by Ted Laturnus
Honda isn’t normally prone to making mistakes. Since they began doing business in North America – when? – back in the late sixties – early 1970s, they have displayed an uncanny sense of timing and marketing acumen, going from an importer of humble econoboxes and cheap motorcycles to one of the major players in the industry. The Accord, for example, has been the top-selling sedan in its class in Canada off and on for the past ten years, and their Odyssey mini-van is arguably the best vehicle of its kind.
But the Japanese company came a bit of a cropper when they discontinued their Civic hatchback, in 2000. For reasons we’re not quite clear on, the brain trust at Honda decided buyers didn’t want a hatchback anymore. Wrong. As soon as they walked away from this market, Mazda, Hyundai, Pontiac, Kia, Toyota and Suzuki waltzed in with their own hatchbacks.
Canadian model Civic SiR
But Honda seems to have had a re-think, and for 2002, have brought in a reborn version of the Civic hatchback….the 2003 SiR. Actually, the SiR is something of an encore for Honda. Its heritage dates back to 1984, when Honda released the first Civic 1500S, with added interior and exterior features and an upgraded suspension – a model that ran until 1987. In 1989, after a brief hiatus, the S evolved into the Si, which carried on in three-door form until 1993. The Si was also the first Civic to benefit from the introduction of Honda’s VTEC variable valve engine technology.
Which comes as standard equipment with the SiR’s 2.0 litre twin overhead cam engine, but with a slight difference. Sensors within the engine vary cam lift and valve operation together, depending upon engine load and rpms….what Honda call their i-Vtec system. This system also adds a new camshaft Variable Timing Control (VTC) for continuously variable camshaft phasing across the engine’s entire power band. As engine rpm builds, an actuator – controlled by an engine-control union that monitors cam position, ignition timing, and throttle position – advances or retards the intake cam, optimizing engine output and reducing emissions. The result is 160 horsepower at 6500 rpm and 132 foot-pounds of torque at 5000 rpm, smoothly delivered, which incidentally, makes the new SiR the most torquey Civic ever produced.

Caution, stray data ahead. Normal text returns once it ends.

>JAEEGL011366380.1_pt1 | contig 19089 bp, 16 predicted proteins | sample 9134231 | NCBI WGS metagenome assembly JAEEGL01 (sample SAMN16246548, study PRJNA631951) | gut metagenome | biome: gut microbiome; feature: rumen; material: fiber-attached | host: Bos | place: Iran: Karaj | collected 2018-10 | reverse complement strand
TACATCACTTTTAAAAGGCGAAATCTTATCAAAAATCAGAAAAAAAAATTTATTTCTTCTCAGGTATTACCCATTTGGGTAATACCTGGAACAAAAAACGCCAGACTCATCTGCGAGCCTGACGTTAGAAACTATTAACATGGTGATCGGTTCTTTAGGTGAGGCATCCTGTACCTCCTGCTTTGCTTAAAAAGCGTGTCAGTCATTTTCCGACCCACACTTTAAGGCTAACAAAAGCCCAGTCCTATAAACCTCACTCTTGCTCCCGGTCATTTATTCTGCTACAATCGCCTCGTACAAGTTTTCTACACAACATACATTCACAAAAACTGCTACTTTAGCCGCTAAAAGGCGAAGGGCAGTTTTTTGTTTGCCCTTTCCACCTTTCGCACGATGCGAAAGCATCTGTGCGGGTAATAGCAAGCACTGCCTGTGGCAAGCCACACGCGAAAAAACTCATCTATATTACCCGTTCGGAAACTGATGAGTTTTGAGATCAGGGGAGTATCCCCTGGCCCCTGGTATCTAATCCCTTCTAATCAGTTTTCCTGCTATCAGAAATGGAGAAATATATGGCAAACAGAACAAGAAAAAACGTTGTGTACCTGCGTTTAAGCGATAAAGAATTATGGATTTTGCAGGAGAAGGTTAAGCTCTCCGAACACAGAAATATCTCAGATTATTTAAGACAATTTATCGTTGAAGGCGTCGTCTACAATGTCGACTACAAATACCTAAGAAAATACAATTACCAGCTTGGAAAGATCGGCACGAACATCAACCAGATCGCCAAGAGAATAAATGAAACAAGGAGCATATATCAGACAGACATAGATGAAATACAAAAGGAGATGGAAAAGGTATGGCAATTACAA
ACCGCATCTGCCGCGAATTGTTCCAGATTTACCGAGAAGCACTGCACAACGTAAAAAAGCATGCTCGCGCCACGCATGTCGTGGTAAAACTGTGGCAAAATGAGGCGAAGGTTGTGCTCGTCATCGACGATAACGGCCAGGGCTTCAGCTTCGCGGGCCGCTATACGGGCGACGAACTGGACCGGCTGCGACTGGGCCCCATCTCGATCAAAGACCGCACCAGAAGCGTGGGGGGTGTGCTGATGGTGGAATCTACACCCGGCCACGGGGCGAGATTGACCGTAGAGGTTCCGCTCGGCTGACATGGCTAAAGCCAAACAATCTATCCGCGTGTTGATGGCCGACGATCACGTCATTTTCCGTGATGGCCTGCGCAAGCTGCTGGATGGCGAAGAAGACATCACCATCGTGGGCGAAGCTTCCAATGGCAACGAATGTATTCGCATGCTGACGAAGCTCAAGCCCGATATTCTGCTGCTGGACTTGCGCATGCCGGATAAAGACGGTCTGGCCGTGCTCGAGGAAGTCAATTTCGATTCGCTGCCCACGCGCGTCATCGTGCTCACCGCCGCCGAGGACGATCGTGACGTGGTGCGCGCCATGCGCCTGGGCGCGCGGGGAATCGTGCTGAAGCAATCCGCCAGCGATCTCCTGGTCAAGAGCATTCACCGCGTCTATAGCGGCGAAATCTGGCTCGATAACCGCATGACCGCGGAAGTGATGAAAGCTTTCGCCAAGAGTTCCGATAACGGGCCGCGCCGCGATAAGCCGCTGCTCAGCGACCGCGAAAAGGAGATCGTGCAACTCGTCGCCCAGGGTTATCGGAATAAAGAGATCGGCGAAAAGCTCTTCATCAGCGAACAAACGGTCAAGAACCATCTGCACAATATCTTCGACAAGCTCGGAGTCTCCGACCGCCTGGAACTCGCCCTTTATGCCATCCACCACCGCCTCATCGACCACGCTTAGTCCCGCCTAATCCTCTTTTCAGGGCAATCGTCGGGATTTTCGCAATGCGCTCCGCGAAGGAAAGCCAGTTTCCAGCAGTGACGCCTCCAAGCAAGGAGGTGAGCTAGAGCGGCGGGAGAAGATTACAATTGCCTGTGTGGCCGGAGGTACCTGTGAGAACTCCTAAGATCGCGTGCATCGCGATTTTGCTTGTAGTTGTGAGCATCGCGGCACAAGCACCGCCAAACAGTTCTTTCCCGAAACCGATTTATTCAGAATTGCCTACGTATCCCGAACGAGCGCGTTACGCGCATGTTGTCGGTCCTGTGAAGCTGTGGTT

But what strikes me about the SiR is its European-ness. Built exclusively at Honda’s plant in Swindon, U.K., it has some nice touches, including a very continental-looking body style complete with “bee sting” roof antenna, and, inside, a shift lever mounted in the middle of the centre console, as opposed to being located on the floor. Alfa and Citroen have both utilized a similar set-up for years, and I like it. I don’t think it makes much of a difference in terms of performance or ergonomics, but it is a nice touch and a pleasant change. The SiR comes with a five-speed manual only, and Honda has borrowed technology from their S2000 sports car with the shifting linkage.
In fact, the whole car has a very “drive me” flavour about it. Acceleration is definitely brisk, but not overpowering, with little in the way of torque steer. Front suspension is Honda’s “Control Link” set-up, taken from their Acura RSX sports hatchback, with double wishbones in the rear. As well, there are anti-roll bars front and back. In Europe, if you want to keep up with traffic, these kinds of features are mandatory, and the new SiR can definitely hold its own, as we found during a rather quick in-and-out visit to Monaco. I think it could use a six-speed gearbox, but there you go. And, yes, we did get to drive the Formula One route…..at least partially.
With the 60/40 rear seat folded, the SiR also has a completely flat rear floor for ease of storage, and a rear hatch that is wider than some of its closest competitors, which include the Ford Focus and VW Golf. In order to facilitate the new rear floor arrangement, Honda has fitted an all-resin fuel tank….another first for them. Other standard equipment includes: cruise control, a/c, power windows and door locks, four-wheel disc brakes with ABS, dual front airbags, 195/60R15 wheels and tires, and electrically-assisted rack and pinion power steering. Honda is particularly proud of this latter feature, having used hydraulic assist up to this point in all its North America models. And the steering is responsive, with a nice light touch.
Honda hasn’t released a firm price on the SiR yet, but, Arch Wilcox, national sales manager for Canada, says it’ll be in the “mid-twenties” somewhere. That may seem high, but the SiR is now the compact hatchback benchmark….this is a premium automobile built for those who like to drive, with a beautiful refined air about it and impeccable assembly quality. Look for it in showrooms this Spring.